Another study by Owens titled, Putting Brain Training to the Test, concluded that “no evidence was found for transfer effects to untrained tasks…” This assertion was based on an online study done in 2010, in which 52,000 people registered and just over 11,000 were deemed to have fully participated. People were asked to train 10 minutes a day, 3 times a week, for 6 weeks but were allowed to train more or less frequently.
Full participation was defined as having completed the pre and post assessments and training for at least two 10 minute sessions, hardly the type of effort that would yield changes. Of course the study found there was no transfer to untrained tasks as there was nothing to transfer. No serious work was required. A genuine cognitive training program would involve many hours of consistent training on computers with exercises that increase in difficulty, taxing a broad range of cognitive skills and abilities.
In other articles:
Cognitive improvements from training were attributed to "practice effect", rather than transference or neurological changes. Studies have already been done using brain imaging that specifically document increased activities in areas of the brain associated with working memory, post training.
If you question the extent to which any benefit is long lasting, think of the 30-year-old who has never exercised yet wants to prepare to run a marathon.
1) They seek professional advice.
2) They use specific training guidelines, increasing distances over time, to the point where they are able to complete the full 26 miles.
Is this training affect, or has that person actually made significant changes and improvements in their fundamental physical abilities? We would argue that it's both, yet the benefits of the training will remain long after the race is run.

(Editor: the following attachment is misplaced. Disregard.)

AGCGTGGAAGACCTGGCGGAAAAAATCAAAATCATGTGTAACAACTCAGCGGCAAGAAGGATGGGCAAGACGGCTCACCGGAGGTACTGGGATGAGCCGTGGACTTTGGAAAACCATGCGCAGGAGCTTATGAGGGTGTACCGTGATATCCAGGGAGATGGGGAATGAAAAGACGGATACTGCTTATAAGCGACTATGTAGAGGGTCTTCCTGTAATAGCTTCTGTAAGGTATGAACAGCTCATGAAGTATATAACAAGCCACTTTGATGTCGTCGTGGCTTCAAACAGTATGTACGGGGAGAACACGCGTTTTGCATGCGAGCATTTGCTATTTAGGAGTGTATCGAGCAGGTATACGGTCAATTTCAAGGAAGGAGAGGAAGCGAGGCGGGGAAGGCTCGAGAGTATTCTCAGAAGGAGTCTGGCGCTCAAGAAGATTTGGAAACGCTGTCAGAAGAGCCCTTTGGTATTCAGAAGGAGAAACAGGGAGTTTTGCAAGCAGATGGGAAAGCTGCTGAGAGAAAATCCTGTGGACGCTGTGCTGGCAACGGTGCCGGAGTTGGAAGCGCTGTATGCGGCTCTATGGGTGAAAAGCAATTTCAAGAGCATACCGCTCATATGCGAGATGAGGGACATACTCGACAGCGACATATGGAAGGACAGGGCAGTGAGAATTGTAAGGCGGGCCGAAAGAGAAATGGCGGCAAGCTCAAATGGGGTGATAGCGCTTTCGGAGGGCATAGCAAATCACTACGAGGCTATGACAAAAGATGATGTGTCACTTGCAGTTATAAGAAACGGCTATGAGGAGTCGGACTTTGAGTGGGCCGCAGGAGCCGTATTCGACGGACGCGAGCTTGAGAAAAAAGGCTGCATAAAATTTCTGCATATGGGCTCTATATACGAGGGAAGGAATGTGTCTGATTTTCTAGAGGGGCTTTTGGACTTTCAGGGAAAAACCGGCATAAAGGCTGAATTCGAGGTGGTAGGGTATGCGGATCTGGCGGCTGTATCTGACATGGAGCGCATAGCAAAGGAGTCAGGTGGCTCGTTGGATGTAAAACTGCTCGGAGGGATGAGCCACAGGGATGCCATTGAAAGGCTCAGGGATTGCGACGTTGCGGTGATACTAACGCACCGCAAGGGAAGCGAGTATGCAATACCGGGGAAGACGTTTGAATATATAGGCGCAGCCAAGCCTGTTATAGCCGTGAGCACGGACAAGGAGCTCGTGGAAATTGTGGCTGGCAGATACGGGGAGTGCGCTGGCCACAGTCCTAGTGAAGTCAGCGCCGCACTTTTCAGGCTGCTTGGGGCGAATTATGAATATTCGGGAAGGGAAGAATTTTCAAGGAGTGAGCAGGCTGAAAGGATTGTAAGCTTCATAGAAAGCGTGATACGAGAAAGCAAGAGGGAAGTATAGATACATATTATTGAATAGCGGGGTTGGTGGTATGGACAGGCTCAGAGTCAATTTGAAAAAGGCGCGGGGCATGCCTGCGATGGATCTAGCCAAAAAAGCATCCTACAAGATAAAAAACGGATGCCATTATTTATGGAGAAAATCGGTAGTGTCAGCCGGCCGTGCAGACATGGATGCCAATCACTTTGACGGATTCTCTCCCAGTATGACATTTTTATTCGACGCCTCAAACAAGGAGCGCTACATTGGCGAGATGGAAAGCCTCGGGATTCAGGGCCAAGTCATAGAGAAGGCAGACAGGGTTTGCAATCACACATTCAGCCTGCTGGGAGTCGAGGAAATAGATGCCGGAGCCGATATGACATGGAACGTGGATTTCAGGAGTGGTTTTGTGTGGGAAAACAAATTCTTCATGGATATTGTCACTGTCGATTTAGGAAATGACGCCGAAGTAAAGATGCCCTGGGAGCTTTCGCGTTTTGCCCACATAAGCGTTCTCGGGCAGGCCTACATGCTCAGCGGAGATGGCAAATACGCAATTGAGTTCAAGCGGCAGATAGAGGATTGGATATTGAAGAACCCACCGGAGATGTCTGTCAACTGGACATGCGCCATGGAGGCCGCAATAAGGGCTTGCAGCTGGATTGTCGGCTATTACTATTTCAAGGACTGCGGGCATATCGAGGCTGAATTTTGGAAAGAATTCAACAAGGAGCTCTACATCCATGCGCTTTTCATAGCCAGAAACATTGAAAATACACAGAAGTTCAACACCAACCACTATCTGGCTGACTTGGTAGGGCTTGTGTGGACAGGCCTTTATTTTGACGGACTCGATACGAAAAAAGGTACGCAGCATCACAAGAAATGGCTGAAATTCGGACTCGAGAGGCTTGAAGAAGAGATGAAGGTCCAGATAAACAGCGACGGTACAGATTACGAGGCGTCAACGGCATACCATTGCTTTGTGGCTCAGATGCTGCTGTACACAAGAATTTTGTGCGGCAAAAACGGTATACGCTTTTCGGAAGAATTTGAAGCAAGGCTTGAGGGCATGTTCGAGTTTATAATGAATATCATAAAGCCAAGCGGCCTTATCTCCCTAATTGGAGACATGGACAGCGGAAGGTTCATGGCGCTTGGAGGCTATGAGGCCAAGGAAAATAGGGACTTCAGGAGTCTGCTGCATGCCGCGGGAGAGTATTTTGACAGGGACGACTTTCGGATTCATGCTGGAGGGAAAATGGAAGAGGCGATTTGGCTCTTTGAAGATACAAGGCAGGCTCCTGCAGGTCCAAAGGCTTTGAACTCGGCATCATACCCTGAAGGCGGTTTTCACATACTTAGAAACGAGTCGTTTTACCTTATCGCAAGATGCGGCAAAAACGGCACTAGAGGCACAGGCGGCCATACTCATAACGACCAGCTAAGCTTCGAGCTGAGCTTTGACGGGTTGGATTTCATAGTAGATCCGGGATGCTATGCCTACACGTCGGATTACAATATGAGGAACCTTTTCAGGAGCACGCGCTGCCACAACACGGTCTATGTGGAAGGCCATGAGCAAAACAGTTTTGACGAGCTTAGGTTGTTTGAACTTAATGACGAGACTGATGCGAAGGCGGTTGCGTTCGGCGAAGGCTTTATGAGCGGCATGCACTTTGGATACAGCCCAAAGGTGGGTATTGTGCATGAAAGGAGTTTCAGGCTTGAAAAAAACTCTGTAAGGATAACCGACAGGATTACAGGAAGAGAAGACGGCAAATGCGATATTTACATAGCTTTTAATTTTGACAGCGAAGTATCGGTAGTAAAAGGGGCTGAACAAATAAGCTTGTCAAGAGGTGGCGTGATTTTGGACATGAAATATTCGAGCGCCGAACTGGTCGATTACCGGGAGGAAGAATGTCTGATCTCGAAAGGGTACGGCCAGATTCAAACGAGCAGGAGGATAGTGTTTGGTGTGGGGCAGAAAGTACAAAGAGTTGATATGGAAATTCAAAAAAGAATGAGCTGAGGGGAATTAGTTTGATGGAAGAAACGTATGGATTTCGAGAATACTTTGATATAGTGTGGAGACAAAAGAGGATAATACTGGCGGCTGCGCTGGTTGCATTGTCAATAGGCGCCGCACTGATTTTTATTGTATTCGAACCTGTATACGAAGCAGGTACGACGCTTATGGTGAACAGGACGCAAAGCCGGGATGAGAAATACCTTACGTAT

If this person gave up running and took up rowing, they would be a better rower because of the foundational work that they did in training for the marathon. We would argue that improved memory, attention and auditory skills are transferrable core skills that support improvements in many aspects of life, academic and otherwise.
Age is also a factor
There is a difference between training a teenage brain that is still developing and naturally improving, and training an adult brain that is in natural decline. Ultimately, it’s about enhancing natural and lasting growth in younger people and reversing natural decline in adults, if even temporarily. The good news is that training does not have to be a one shot 6 week deal.
80+ percent of people who we work with benefit from the training experience, and for some people it is truly life altering. One of our colleagues said it best,
“If this were a drug, it would be a blockbuster, and to think, no side effects.”
The big, long term studies documenting benefits will be done. We tell people over and over, it’s not that you train, it’s how you train. Motivation, strategy and technique, and above all consistency are the keys to success. Improved cognitive skills are available to just about everyone who is willing to put in the effort and do the work.
Ted Backes Director of Cognitive Training
Caryl Frankenberger, Ed. M.